This is a fairly quick post today: just a few more of the very quick to make Laura Ashley mini quilts. No. 5 above is one of the ones cut from a much larger piece of yellow fabric dyed with natural dyestuffs which I was working on when my sewing machine packed up midway through a line of stitching. Even when the sewing machine, the beloved, battered but beautiful Bernina, was repaired, I couldn’t bring myself to finish this much larger piece and so cut it up to use the pieces in the mini quilts. I like this piece because it has the typical Laura Ashley script down the selvedge, here announcing that it is 100% cotton. The quilt also has a large flat glass ‘feature’ bead over a small piece of lace. I like the combination of the blue and white and the yellow. I also like the very typical Laura Ashley print.
This one brings out the haberdasher in me. I think I could have been very happy running a Victorian haberdashery, and I love those trimmings shops you still get in Italy and Spain. There are some wonderful braid shops in London, and there are increasingly good ones in chains like Fabricland, and the odd excellent speciality shop like Bedecked in Hay on Wye (which is as much a draw for me as the second-hand bookshops) (www.bedecked.co.uk/), but I am always surprised that all Southern European towns seem to have glorious shops selling all sorts of trims and mysterious ‘findings’ for very specific dressmaking tasks. Anyway, this one has a piece of stretchy cotton lace trim and the last remaining piece of a coffee-coloured lace edging from a piece that I have used a lot. This last fragment was hanging round in my little portable sewing kit, and finally made it onto a piece. The very glamorous paisley motif came from a wonderful stall at the Festival of Quilts at the National Exhibition Centre at Birmingham last year. If I can find it again this year I will write about it. The woman running it had two big bins of ends of rolls at bargain prices. My friends just left me to it and came back to drag me away later.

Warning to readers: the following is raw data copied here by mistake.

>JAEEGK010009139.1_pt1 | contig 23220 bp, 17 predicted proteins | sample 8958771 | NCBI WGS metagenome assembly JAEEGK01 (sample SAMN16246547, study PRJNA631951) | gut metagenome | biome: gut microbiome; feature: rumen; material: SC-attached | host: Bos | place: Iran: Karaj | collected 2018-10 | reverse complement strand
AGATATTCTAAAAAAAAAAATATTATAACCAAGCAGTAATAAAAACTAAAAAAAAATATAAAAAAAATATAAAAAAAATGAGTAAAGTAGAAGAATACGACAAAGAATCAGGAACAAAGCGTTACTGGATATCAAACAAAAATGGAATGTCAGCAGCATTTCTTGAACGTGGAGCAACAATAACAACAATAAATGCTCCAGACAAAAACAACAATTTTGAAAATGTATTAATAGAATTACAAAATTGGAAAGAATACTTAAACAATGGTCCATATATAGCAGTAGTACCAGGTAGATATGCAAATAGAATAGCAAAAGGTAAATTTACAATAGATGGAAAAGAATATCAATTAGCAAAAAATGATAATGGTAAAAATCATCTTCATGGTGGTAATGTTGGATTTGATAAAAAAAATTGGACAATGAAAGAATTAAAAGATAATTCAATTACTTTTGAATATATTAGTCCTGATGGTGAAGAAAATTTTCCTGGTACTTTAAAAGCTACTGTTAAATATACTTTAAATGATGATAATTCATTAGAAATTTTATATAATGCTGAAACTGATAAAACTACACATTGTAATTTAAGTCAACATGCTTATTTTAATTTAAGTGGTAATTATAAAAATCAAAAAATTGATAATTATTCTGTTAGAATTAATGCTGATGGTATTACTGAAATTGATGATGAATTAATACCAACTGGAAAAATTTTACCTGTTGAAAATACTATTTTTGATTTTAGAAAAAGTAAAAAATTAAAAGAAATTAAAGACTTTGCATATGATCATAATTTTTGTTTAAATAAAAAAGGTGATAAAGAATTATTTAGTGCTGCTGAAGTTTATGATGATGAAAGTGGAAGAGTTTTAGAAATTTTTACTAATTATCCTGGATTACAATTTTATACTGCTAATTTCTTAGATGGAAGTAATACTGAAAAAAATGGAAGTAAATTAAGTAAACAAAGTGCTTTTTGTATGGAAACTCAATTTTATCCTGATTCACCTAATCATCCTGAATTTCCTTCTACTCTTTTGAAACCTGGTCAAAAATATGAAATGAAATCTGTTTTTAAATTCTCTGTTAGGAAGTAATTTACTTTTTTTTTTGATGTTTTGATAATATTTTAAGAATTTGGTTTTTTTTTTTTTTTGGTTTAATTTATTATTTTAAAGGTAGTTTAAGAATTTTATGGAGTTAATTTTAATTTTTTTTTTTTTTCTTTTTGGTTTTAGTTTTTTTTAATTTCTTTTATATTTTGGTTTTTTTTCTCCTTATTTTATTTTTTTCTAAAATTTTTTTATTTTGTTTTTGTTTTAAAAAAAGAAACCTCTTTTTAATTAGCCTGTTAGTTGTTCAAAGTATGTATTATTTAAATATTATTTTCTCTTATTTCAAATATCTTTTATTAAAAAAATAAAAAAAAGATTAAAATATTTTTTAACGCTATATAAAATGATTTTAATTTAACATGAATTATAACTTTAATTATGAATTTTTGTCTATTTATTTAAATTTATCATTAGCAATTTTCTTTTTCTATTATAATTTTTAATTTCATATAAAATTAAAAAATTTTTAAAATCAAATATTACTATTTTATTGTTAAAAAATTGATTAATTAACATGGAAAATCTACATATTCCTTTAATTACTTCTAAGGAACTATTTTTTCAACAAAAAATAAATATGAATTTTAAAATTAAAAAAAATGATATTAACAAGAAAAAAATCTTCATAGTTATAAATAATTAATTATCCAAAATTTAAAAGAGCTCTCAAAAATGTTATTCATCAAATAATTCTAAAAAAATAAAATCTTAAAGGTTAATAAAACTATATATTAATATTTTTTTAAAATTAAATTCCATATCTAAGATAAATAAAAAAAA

This last one is a bit different, rather understated for me, and I have been trying to decide whether or not it is finished. I keep looking at it and wondering if it wouldn’t be better with some beads on it, but it has quite a pleasing Little House on the Prairie simplicity to it. It shows quite a lot of the base fabric which is a contrast with some of the previous pieces, so perhaps I will apply a reversal of my usual more is more rule to it.
These are very quick to make and usually take less than an evening. And they are a good way of preserving even very tiny pieces of fabric. The big question remains, what to do with them: incorporate them into something bigger? Put them into disproportionately large frames? Mount them into some sort of artists’ sample book? I wait for inspiration to descend.